PITTSBURGH — Jesus Montero summed up the Seattle Mariners’ 2-1 win over the Pittsburgh Pirates at PNC Park succinctly.
“That’s crazy what’s happening,” he said. “(Felix Hernandez) pitches. I hit a homer. He wins. Unbelievable.”
There you have it.
When Hernandez (5-2) is on the mound, he makes Seattle an elite team. On a day when runs were even more difficult to come by than usual for the offensively-challenged Mariners facing the hard-throwing A.J. Burnett, Hernandez made sure that two runs would be enough to win the game.
“Felix was outstanding again,” Mariners manager Eric Wedge said.
Over his past five starts, Hernandez has been brilliant, pitching 38 innings and allowing three earned runs for a 0.71 earned-run average with 40 strikeouts and three walks.
And Hernandez didn’t even feel like he had his best stuff against Pittsburgh.
“It was just OK,” he said. “Not as good as normally, but it was good.”
Yet he managed to give the Mariners eight good innings. It’s part of his maturation from thrower to a pitcher – finding ways to win games when his best stuff isn’t there.
“I always think like that,” Hernandez said. “If you don’t have your best stuff, you have to go out there and fight, and find different ways to get people out.”
It was evident in the first inning.
Hernandez gave up a lead-off double to Starling Marte and later an RBI single to Andrew McCutchen. Felix then walked Garrett Jones to put runners on first and second with one out. But instead of trying to bully past Michael McKenry with a strikeout, Hernandez coaxed a 6-4-3 double play to end the inning.
“He just gets a little mad because he doesn’t like that,” Montero said of Hernandez’s first inning. “After that, he got going and everything was fine.”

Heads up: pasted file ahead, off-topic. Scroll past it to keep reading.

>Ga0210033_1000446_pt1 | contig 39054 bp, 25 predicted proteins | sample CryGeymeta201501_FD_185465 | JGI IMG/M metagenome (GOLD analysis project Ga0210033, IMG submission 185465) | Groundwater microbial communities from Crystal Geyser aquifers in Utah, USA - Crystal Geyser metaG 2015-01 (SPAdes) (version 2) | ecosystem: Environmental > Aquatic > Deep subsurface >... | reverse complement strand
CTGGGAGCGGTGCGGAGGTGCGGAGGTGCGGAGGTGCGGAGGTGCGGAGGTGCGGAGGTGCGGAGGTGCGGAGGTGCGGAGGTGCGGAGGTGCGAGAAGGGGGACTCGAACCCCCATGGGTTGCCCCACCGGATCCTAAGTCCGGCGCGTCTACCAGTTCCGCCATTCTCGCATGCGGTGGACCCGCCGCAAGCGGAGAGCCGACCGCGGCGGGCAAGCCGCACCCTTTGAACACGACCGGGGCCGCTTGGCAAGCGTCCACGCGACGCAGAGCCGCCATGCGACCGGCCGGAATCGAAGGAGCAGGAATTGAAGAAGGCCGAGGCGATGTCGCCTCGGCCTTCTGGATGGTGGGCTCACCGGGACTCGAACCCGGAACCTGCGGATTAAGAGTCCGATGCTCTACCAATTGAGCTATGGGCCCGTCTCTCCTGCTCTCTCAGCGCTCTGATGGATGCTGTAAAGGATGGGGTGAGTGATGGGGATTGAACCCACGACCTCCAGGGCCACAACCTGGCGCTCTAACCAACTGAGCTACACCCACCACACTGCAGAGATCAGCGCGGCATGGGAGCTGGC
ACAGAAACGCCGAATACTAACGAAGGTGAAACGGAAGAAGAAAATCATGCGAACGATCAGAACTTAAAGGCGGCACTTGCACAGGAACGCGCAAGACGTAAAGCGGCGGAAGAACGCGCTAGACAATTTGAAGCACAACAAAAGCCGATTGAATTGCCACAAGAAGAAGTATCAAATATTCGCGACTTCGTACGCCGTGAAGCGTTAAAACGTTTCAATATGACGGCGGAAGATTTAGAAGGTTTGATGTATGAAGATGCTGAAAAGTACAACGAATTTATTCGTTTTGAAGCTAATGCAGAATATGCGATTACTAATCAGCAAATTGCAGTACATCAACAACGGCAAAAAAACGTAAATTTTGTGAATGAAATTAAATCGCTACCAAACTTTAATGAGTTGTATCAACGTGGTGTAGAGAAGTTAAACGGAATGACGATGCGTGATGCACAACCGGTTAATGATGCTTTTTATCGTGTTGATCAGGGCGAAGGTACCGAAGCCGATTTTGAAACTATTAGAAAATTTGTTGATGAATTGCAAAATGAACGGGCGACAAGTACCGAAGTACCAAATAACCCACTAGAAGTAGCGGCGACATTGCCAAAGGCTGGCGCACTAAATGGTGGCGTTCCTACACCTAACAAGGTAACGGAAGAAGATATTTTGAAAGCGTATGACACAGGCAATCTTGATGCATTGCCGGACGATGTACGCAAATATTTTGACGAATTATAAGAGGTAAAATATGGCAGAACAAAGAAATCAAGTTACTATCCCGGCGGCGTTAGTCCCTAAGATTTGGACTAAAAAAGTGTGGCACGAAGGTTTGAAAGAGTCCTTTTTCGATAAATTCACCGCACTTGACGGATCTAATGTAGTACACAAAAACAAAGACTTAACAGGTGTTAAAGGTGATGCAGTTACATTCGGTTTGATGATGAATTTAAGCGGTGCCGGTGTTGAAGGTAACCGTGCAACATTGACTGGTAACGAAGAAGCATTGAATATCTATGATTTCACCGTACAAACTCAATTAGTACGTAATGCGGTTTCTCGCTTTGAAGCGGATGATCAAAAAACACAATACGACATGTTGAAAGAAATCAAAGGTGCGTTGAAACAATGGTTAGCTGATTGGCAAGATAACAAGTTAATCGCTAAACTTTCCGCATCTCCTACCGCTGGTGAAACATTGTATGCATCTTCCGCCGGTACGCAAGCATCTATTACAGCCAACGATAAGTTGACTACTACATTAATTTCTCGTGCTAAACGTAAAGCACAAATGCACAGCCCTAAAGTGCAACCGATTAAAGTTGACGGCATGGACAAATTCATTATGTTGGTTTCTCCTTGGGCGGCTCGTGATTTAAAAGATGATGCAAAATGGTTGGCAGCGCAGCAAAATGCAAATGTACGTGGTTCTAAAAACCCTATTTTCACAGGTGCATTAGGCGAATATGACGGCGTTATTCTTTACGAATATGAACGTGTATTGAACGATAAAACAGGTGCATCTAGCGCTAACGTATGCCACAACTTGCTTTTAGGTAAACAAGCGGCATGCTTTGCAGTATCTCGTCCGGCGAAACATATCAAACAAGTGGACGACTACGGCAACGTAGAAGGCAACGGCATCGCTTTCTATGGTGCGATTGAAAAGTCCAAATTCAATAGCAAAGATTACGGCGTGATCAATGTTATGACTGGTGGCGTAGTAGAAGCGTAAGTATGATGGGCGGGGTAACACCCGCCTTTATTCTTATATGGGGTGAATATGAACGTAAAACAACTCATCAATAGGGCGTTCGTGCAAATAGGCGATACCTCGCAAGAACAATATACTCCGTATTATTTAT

That was all the Pirates would get. Hernandez allowed four more hits, but no runner made it to third. The most serious threat came in the fifth when Jordy Mercer doubled down the left-field line to start the inning. Hernandez got Clint Barmes to pop out and struck out Burnett and Marte, stranding Mercer at second.
“Yeah, the first inning, they got me pretty good,” Hernandez said. “I left a couple of pitches down the middle. I knew it was going to be hard because A.J. is nasty. After the first, I had to get my command back and throw strikes, and that’s what I did.”
With Hernandez stymieing the Pirates, the Mariners tried to find a way to manufacture runs against Burnett.
It wasn’t easy.
Burnett was perfect until Michael Saunders drew a lead-off walk to start the fourth. Saunders' presence on first base and his ability to steal bases was clearly distracting to Burnett, who uncorked a wild pitch to let Saunders advance to second. Still rattled, Burnett then walked Jason Bay.
The two runners advanced into scoring position on Kendrys Morales’ one-out ground ball to first. With two outs, Burnett uncorked a wild pitch, allowing Saunders to dash home and tie the game.
Seattle broke up Burnett’s no-hit bid an inning later, as Endy Chavez notched an infield single.
But it was the second hit that Burnett gave up that was the most costly. In the seventh inning, Montero jumped on the first pitch he saw from Burnett – a 91 mph fastball – and drove it over the wall in right-center for his third home run of the season.
“I was looking for fastball and he left it down the middle, and I hit it good,” Montero said.
It was his third home run of the season – all of them coming in Hernandez starts. Always emotional, Hernandez was more than a little excited to see the ball go over the fence for his catcher.
“Oh my god, I was really happy,” Hernandez said. “He came up big.”
Wedge hopes the home run is something Montero can use to build some consistency.
“It was a big boost and it should be a huge boost,” Wedge said. “It’s not just hitting the ball there (to right-center), but driving the ball there. The kid’s working hard. He’s so young and he’s learning so much. I think he’s starting to get to the point where he can put a little more energy into his hitting because he has been catching there for a little bit now.”
Given the lead, Hernandez pitched scoreless innings in the seventh and eighth before giving way to Tom Wilhelmsen, who pitched the ninth to earn his ninth save of the season.
The win allowed the Mariners to finish the short trip with a 3-2 record and improve to 16-19 on the season.
“Our guys are fighting hard man,” Wedge said. “You know every pitch could be the ball game. Those are hard-fought ball games.”